Seen here from atop the Burj Khalifa, the Address is another of Arabtec's completed projects.

Seen here from atop the Burj Khalifa, the Address is another of Arabtec’s completed projects.

I am not an investigative journalist, so I’m not knocking on doors and visiting all sorts of people all the time, but I do have eyes, and I do go to various areas in town, and I do interact with people.  And clearly I read, too.  So I end up wondering, in old Socialist style phrasing, what the plight of the worker is nowadays.  Do we continue to exploit and even victimize unskilled laborers?  Do we do it in the USA?  Does the UAE do it, right here around me, where I’m living?  I’m among the masses of foreigners who work in the UAE because I get more pay than I get at home.  In my case, the pay isn’t stunningly high, but I have lots of perks thrown in that end up being equivalent to a notably larger payday than I’d have in the States.  Many times I’ve debated with myself whether it’s worth being here or not, considering the difficulties at work.  But I’ve learned to cope with the challenges and I’ve adapted, more or less, to the culture here and figured out (to some extent) how to work within the environment I’ve chosen to move to.  I can’t complain about my situation, since I chose it, and since it’s always possible for me to bail out and leave if things get unbearable for some reason.  Do these unskilled laborers have the same options as I do? They certainly work much harder physically than I do.  Can they leave if they choose?  What kind of toll does this work environment take on them?  Do the pros of the jobs here outweigh the cons?

I’m not answering these questions today.  I’m just posing them because I think they’re worth exploring and seeking answers to.  If you feel you can contribute to the topic, you’re free to comment.  In keeping with the spirit of our blog, I’d ask that you keep your comments civil and respectful to all.

In parting, I’d like to leave you with the link to a post on the blog Sweden and the Middle East.  It’s worth a read as it’s thought-provoking and just might provide some insight into what life can be like for a domestic worker.  Have a gander at it.  Let the author (and me, if you get around to it) know what you think.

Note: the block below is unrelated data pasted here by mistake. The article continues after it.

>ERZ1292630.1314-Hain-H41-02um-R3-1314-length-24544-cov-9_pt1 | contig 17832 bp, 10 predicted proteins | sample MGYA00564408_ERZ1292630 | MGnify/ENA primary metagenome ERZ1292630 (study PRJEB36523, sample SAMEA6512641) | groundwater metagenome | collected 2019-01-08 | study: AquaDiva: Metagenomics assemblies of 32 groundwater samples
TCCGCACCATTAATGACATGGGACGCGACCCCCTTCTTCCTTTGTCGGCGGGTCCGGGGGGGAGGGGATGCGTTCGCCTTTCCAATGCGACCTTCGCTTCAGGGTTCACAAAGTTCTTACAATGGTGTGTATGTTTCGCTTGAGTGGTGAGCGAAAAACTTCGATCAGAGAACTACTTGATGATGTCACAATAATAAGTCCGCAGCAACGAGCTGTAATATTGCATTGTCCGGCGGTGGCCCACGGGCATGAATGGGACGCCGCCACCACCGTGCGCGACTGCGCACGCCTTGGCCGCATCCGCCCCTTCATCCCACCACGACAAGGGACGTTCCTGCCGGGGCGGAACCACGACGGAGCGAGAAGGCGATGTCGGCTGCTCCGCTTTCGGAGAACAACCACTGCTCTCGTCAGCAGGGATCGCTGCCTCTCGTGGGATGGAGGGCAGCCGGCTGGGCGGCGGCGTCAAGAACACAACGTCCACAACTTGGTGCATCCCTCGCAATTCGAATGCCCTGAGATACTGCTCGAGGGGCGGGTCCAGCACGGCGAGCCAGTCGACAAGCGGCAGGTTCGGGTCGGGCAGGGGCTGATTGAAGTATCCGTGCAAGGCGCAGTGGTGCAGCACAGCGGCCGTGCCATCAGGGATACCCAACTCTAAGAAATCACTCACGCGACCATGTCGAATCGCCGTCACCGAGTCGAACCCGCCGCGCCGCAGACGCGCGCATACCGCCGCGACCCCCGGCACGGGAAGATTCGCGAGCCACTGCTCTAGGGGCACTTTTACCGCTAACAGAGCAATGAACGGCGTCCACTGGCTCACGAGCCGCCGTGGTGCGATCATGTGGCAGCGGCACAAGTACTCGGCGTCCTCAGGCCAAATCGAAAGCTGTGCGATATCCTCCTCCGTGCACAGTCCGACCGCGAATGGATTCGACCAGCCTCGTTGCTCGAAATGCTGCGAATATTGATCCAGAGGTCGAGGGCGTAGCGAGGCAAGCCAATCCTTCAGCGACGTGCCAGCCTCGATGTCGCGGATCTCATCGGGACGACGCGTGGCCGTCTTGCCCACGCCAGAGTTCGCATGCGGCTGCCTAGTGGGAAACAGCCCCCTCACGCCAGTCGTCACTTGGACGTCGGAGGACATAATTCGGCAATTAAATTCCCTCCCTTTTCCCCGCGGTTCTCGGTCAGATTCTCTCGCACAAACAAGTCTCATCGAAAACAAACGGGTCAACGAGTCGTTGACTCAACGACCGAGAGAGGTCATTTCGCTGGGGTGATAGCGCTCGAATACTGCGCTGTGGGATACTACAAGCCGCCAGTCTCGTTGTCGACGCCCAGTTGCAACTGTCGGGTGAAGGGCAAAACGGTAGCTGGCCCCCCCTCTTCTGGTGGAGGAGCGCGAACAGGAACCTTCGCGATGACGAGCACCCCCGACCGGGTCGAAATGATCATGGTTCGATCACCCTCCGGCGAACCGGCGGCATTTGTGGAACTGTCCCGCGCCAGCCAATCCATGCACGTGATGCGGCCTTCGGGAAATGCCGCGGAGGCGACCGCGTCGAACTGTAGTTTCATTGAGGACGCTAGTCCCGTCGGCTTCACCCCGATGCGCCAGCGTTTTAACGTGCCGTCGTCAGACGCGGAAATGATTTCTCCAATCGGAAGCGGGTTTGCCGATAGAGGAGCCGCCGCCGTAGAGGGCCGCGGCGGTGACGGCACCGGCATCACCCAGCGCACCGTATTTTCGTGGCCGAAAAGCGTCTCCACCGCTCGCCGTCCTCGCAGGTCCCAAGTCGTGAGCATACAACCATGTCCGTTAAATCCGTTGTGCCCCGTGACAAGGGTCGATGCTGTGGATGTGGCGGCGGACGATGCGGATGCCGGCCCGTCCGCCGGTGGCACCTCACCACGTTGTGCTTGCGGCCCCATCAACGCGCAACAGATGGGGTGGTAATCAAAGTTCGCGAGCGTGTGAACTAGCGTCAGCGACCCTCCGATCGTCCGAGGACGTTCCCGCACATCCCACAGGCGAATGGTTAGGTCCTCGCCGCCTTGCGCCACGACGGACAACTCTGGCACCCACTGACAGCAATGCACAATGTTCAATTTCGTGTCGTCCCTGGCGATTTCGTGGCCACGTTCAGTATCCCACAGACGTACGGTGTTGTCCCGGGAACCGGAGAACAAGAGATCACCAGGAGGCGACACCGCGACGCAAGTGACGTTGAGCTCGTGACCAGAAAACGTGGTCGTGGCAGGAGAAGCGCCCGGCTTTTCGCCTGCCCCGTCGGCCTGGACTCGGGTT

Date Palms

Since moving to the UAE, I’ve been fascinated by the date palms which line the avenues. The date palm is one of the few plants which is more or less native to this area. Besides being an attractive tree, it has a long history in the Gulf area of providing beduin people with sustenance and shelter.  What’s more, the dates produced by the trees are a significant source of income for the area.  According to a Wikipedia article (found here), the UAE is the world’s fourth largest date producer, with 710,00 tons of the delectable fruit annually. I’ve always loved dates, which are a splendid snack or addition to smoothies (they’re pretty nutritious, too, you know), and it’s great to be able to choose from all kinds when I go to any grocery store here. I’ve never lived in an area where the things grew before, and accordingly they had a sort of mystery for me.  I wondered to myself, what do they look like when they grow? How dry are they before they’re picked? Being here I’m able to watch them in their various stages of growth, and I find it ever so interesting. There is much I have yet to learn about date palms and production, but I will share what I’ve discovered thus far.

There are male and female palms, and the females must be pollinated manually in order to ensure a crop.  To that end, vendors sell the male flowers in the souk during February and March.  Here’s a video (not mine) from YouTube of the process being performed on a very small tree.  Here’s a much longer video of how it’s done in the tall trees.

The traditional falaj watering system is basically a series of canals which are blocked and unblocked, based on which sectors should be watered.

The traditional falaj watering system is basically a series of canals which are blocked and unblocked, based on which sectors should be watered.  Here you can see stones used for that purpose keeping water from flowing into this area.

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A falaj running in the Al Ain Oasis.